Thursday, December 14, 2017

Norfolk farm lets record speak for itself

May 6, 2015 by  
Filed under Profiles

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A new approach to rearing livestock has produced pleasing results for West Harling farmer Richard Evans and his wife Sue.

“We’ve had so many disappointing experiences buying livestock,” says Breckland farmer Richard Evans. “So we’re trying really hard to make it a positive and easy and rewarding experience to buy from us.”

Richard and his wife, Sue, consider themselves strange livestock producers, being committed to both extensive organic production and intensive performance recording. But it’s a mix that’s producing encouraging results, all the more so because, in their words, Stonehouse Farm at West Harling is “a very small, very unproductive farm”.

Richard moved into what was a derelict farmhouse 30 years ago as a young shepherd. You can’t pay for 150 acres of sand from what it will produce, he says, and the challenge has always been farming with so many inefficiencies. But, over the years, he and Sue have taken on more land: they now rent around 2500 acres of mostly unproductive grazing, and own a further 100 acres at nearby Riddlesworth. On that are 1500 breeding ewes, 200 suckler cows and 9-10,000 turkeys. Alongside these enterprises is another, non-organic one, buying and fattening 4-5000 store lambs on stubble turnips on other farmers’ land.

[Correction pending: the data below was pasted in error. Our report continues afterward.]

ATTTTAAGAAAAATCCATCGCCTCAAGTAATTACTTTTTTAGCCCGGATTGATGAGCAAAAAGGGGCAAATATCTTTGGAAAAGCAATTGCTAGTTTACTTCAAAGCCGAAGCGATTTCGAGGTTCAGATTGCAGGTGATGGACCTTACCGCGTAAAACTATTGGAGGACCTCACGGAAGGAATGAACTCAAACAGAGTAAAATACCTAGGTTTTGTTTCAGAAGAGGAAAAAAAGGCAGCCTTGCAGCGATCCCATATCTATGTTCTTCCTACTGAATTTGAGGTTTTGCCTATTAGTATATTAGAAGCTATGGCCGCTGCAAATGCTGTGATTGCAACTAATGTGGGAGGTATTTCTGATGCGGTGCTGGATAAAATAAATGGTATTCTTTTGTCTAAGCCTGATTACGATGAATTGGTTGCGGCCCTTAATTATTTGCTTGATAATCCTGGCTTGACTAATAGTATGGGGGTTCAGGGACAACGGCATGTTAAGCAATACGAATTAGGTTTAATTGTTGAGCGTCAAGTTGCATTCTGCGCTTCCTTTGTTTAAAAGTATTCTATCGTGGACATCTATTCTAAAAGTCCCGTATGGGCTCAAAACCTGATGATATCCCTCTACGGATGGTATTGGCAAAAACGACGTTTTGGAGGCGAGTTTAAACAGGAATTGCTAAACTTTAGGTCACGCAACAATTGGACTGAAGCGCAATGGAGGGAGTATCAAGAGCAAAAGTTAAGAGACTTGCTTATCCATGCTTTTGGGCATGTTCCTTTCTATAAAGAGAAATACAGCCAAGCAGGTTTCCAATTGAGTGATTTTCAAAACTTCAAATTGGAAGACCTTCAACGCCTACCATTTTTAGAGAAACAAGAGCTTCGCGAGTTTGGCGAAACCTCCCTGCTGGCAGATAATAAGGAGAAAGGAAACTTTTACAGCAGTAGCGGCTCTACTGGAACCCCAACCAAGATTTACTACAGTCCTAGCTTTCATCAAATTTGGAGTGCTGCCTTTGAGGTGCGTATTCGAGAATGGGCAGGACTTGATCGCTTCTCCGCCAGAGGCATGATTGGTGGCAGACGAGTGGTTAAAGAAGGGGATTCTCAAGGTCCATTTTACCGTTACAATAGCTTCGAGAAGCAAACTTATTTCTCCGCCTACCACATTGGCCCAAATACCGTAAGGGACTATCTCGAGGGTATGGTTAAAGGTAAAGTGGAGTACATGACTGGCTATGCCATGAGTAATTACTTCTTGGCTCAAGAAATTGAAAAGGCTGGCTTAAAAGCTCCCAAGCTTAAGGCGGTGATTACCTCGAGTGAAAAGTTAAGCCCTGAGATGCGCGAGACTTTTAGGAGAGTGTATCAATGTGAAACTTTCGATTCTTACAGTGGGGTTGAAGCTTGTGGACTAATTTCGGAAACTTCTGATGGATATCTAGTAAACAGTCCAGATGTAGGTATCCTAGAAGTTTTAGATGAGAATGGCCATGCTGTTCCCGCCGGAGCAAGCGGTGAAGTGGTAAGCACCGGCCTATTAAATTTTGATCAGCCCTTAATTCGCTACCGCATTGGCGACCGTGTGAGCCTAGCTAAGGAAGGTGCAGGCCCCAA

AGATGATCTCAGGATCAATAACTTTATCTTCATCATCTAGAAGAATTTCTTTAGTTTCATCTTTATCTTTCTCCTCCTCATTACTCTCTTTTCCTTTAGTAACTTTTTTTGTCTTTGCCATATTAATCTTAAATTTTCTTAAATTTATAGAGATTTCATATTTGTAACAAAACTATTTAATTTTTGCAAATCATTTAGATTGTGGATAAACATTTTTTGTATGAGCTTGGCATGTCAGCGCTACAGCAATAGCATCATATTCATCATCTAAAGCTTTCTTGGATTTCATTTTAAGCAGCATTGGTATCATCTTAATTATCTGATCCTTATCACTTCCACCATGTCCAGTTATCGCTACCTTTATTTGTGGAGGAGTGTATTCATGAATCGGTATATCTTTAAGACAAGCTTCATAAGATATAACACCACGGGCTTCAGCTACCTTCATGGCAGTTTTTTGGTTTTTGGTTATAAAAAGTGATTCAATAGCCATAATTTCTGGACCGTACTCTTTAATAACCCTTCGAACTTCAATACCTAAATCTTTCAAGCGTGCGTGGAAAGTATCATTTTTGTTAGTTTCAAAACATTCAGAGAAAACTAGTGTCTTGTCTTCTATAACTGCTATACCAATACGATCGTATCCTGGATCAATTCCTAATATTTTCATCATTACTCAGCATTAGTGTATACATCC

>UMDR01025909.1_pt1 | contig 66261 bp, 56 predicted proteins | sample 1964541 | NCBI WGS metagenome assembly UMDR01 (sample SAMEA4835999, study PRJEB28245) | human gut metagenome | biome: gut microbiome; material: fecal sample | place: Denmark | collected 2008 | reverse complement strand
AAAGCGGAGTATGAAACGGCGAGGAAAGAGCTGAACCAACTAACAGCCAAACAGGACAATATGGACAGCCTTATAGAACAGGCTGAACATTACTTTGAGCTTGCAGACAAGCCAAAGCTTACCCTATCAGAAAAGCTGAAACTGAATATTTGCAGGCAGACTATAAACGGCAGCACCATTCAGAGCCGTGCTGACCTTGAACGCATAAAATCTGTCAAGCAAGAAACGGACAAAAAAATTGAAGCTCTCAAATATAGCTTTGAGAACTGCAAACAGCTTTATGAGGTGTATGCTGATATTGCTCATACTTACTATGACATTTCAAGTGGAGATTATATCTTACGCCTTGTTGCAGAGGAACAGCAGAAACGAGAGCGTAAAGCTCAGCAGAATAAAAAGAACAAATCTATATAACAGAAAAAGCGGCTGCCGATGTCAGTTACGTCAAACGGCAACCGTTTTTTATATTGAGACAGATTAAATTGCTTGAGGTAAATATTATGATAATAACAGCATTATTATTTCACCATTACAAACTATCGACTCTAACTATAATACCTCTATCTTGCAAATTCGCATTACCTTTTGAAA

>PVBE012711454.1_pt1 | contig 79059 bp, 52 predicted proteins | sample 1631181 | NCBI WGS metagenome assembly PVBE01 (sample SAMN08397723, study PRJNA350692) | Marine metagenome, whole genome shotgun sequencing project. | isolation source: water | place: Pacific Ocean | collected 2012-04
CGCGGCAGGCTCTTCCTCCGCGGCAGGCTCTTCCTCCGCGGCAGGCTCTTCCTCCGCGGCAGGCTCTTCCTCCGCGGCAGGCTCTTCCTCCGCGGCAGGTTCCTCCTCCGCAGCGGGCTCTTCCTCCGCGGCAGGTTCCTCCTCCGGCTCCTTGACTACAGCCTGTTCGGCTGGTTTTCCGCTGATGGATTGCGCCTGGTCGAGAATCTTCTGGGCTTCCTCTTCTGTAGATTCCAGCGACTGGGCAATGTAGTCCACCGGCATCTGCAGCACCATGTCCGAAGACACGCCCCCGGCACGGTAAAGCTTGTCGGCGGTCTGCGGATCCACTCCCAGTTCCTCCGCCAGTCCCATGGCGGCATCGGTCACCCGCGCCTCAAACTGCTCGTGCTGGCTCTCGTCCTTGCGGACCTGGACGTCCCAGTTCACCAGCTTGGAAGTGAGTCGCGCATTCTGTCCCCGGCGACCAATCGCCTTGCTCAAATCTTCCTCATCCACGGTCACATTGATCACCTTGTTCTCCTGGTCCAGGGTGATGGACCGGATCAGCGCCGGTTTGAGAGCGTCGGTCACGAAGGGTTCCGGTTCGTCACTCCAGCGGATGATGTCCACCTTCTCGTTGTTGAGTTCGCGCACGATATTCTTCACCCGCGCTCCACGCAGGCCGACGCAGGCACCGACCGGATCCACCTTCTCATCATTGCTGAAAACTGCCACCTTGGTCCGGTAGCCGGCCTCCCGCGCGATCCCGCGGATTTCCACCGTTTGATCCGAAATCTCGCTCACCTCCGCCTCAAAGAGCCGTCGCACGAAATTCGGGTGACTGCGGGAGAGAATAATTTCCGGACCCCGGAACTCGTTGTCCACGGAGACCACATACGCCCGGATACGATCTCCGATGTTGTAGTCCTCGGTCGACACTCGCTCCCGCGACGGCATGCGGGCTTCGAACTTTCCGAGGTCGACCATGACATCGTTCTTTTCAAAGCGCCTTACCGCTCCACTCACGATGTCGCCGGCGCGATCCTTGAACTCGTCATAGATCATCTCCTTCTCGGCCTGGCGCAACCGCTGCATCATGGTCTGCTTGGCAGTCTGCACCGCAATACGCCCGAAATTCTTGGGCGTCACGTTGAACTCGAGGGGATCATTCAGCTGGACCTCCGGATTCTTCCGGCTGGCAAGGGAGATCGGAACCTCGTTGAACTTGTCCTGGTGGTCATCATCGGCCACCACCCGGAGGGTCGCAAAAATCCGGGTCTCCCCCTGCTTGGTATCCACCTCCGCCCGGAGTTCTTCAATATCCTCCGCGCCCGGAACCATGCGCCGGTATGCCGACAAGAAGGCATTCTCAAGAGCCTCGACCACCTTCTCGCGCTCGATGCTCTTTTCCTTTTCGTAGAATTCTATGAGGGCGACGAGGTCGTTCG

“Improving net margins is starting point,” he says, “by having adequate numbers to cover fixed costs and adding value all the time. We’ve built up to a level that works for us, with one person on each enterprise – Lisa Adams manages the sheep,  Ryan O’Sullivan is on cattle and turkeys – supported by me, Sue, the children and other contractors, and we’re adding value by being organic and by selling breeding stock.

“At the back end of the 90s we were adding value through our own organic butchery, but that slightly overtook us. So although it was heading to be successful it wasn’t really us, and it was very much a combination of HLS and the new Single Farm Payment system gave us a safety net allowing us to concentrate on the livestock enterprises, which is what we’re all about.